Yom Kippur: Israel Locks Up for Safety
The Jewish holy dayYom Kippur begins at Sunset on Friday and ends at nightfall on Saturday. Israel began closing it’s gates to the surrounding Palestinian territories to prepare for the 48-hour solemn observance.A military spokesman told AFP that crossings were closed from midnight Thursday and would reopen at midnight on Saturday.
Yom Kippur, also known as Day of Atonement, is the holiest day of the year for the Jewish people. It’s central themes are atonement and repentance. Jewish people traditionally observe this holy day with an approximate 25-hour period of fasting and intensive prayer, often spending most of the day in synagogue services. It follows closely the observance of Rosh Hoshanah.
Israel closes it’s border due to the increased risk of attack during the ancient religious holiday, when large numbers of Jews congregate. During that time all work, traffic, and TV and radio broadcasts will cease and public transport will stop running. Israel’s airspace will be closed, according to public radio. Seaports and land borders with Jordan and Egypt will also shut down.
In the northern port city of Haifa, senior police officers met with Israeli Chief Rabbi David Lau and Greek-Catholic Melkite Archbishop Elias Shakur to coordinate efforts aimed at preventing trouble, including re-routing or postponing Christian parades, news website Ynet reported. Samri said that restrictions would be imposed on Muslims attending Friday prayers at Jerusalem’s Al-Aqsa compound, for reasons unconnected with Yom Kippur following repeated clashes there with stone-throwing Palestinians over the past week.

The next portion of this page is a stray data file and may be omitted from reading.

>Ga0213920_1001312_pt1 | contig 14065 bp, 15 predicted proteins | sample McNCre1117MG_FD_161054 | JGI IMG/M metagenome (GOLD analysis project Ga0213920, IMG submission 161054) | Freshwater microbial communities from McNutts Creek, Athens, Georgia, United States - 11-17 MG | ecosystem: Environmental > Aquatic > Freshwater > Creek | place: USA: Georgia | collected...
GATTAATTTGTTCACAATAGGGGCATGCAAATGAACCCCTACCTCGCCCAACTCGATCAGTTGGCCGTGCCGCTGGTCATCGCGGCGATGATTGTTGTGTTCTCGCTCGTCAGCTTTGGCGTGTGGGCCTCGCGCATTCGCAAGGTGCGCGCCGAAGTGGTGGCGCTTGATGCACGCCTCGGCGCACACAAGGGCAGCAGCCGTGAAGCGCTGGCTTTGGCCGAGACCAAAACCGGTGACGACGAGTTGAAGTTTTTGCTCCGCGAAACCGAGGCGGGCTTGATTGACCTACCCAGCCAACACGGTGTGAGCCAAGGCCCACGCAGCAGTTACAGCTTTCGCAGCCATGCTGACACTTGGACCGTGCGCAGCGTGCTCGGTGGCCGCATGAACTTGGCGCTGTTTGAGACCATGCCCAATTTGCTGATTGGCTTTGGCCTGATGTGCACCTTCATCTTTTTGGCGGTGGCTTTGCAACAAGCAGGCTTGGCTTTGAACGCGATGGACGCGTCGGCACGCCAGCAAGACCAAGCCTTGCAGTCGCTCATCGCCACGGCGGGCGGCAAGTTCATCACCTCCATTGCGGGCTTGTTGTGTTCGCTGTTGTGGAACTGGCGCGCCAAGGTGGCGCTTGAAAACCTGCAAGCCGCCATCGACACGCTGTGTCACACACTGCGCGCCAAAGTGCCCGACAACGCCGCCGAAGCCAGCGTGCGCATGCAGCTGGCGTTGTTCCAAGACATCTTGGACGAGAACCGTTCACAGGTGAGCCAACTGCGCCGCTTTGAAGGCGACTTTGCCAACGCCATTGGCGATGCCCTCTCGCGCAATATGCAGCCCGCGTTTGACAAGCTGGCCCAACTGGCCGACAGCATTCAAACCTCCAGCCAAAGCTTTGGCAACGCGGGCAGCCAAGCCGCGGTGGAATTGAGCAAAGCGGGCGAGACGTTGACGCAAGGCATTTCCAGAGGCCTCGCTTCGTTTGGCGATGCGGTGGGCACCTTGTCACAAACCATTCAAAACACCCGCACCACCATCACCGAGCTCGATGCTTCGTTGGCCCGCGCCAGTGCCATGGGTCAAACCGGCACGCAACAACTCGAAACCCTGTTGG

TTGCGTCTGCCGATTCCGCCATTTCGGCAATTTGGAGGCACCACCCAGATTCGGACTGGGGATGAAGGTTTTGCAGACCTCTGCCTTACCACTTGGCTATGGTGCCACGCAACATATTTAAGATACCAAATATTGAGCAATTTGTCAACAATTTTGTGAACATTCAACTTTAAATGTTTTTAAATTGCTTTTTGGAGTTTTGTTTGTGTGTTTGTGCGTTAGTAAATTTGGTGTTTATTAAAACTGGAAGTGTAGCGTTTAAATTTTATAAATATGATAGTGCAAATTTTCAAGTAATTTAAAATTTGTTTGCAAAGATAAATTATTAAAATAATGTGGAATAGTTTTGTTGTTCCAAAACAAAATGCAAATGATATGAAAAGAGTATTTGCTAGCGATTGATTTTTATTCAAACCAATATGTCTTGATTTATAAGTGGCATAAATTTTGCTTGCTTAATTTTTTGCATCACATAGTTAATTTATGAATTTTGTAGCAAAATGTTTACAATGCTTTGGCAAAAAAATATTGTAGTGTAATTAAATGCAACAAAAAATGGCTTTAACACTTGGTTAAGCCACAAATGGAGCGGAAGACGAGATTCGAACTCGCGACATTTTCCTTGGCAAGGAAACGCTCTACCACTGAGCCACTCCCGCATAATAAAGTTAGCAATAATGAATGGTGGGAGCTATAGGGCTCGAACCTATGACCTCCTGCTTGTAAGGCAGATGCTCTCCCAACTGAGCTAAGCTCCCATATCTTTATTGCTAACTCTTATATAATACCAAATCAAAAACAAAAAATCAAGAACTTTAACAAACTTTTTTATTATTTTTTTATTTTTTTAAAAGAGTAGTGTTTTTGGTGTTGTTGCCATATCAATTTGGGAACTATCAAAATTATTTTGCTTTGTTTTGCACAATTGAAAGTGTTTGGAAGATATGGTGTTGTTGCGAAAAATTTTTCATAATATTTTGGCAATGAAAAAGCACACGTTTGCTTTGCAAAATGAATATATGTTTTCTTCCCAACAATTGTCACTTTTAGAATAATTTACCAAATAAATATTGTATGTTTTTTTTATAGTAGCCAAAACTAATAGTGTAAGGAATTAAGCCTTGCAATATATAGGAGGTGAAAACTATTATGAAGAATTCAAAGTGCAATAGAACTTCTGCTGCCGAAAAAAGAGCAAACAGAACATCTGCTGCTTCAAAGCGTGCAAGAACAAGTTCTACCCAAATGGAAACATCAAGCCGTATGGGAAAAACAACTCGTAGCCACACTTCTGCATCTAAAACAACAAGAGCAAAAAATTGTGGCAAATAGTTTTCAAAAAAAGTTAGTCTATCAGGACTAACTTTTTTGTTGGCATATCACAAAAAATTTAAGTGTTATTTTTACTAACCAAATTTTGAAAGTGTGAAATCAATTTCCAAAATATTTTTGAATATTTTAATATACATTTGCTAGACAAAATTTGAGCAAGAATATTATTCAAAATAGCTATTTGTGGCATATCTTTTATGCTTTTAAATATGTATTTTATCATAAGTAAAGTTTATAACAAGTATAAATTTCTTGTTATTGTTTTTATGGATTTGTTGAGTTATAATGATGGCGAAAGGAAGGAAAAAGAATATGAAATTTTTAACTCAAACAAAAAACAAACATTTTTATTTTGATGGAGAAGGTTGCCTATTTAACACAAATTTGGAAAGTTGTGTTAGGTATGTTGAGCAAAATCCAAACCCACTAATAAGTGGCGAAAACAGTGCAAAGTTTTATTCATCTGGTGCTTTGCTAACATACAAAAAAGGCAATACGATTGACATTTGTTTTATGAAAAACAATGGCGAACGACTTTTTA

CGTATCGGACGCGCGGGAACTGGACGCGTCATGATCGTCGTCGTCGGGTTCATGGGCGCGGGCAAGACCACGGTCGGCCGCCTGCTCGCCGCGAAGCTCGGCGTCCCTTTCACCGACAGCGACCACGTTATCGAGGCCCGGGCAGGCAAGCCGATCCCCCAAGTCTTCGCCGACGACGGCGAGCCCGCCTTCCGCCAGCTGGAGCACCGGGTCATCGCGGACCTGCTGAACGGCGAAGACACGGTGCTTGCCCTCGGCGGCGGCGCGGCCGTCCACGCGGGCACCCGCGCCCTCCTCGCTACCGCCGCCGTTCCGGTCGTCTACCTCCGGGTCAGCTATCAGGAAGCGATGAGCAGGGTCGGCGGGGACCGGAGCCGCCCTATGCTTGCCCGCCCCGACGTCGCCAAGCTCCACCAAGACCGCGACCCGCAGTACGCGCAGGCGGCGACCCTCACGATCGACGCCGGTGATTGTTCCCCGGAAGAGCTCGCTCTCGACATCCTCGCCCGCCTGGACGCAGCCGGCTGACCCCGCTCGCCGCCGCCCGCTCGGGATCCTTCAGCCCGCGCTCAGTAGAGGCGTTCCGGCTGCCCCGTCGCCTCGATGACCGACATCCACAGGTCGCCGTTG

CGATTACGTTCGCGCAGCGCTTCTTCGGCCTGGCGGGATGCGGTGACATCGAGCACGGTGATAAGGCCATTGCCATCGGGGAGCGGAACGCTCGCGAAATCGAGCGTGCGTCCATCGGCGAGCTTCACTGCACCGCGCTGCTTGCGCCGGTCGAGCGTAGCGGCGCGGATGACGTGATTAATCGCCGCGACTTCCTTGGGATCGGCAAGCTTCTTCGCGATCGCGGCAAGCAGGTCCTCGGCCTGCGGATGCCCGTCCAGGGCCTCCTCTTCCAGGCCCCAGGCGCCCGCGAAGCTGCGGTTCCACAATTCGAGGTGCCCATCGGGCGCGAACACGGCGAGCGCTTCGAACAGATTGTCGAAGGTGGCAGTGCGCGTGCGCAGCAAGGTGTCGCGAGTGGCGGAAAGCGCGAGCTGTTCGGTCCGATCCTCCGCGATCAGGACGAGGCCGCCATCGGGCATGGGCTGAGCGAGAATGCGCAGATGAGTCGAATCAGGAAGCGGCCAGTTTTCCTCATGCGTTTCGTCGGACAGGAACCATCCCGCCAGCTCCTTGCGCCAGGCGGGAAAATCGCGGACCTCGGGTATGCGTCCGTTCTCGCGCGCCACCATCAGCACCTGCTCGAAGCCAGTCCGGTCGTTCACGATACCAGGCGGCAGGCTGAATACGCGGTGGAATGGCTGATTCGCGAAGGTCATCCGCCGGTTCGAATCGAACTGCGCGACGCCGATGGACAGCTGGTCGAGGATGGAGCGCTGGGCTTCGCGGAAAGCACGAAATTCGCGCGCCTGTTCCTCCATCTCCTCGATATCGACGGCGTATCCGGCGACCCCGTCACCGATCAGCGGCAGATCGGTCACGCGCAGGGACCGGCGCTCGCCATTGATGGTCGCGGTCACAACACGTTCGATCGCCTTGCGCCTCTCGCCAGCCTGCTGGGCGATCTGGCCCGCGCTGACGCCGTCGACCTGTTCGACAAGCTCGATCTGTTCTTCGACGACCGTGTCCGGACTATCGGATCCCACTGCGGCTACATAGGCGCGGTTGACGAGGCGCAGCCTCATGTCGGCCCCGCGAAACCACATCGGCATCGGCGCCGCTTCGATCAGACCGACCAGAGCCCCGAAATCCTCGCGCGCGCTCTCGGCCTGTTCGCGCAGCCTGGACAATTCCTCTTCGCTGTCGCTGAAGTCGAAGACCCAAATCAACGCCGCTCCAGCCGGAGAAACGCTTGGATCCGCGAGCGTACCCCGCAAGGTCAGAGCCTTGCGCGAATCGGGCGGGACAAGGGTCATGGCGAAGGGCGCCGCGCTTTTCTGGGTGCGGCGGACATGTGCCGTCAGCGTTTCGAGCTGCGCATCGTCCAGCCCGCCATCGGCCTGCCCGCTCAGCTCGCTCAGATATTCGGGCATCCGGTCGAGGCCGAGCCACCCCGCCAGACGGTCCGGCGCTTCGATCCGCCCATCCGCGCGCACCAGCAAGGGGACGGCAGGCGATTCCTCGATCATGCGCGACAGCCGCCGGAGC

Police spokeswoman Luba Samri said officers in mixed Arab-Jewish cities would seek to prevent friction between Christians celebrating the feast of the Holy Cross on Saturday and their fasting Jewish neighbours.
“There’s intelligence information of the intention by Arabs to disturb the peace at today’s prayers on Temple Mount,” she told AFP using the name by which Israel refers to the compound housing the Al-Aqsa and Dome of the Rock mosques. It is the third holiest site in Islam after Mecca and Medina in Saudi Arabia. Jews venerate the same location as the site of biblical Jewish temples and it is a regular tension fire for clashes.
Samri said that entry to men would be limited to those aged 45 and over who hold a Jerusalem residence permit, but women would be subject to no restrictions.
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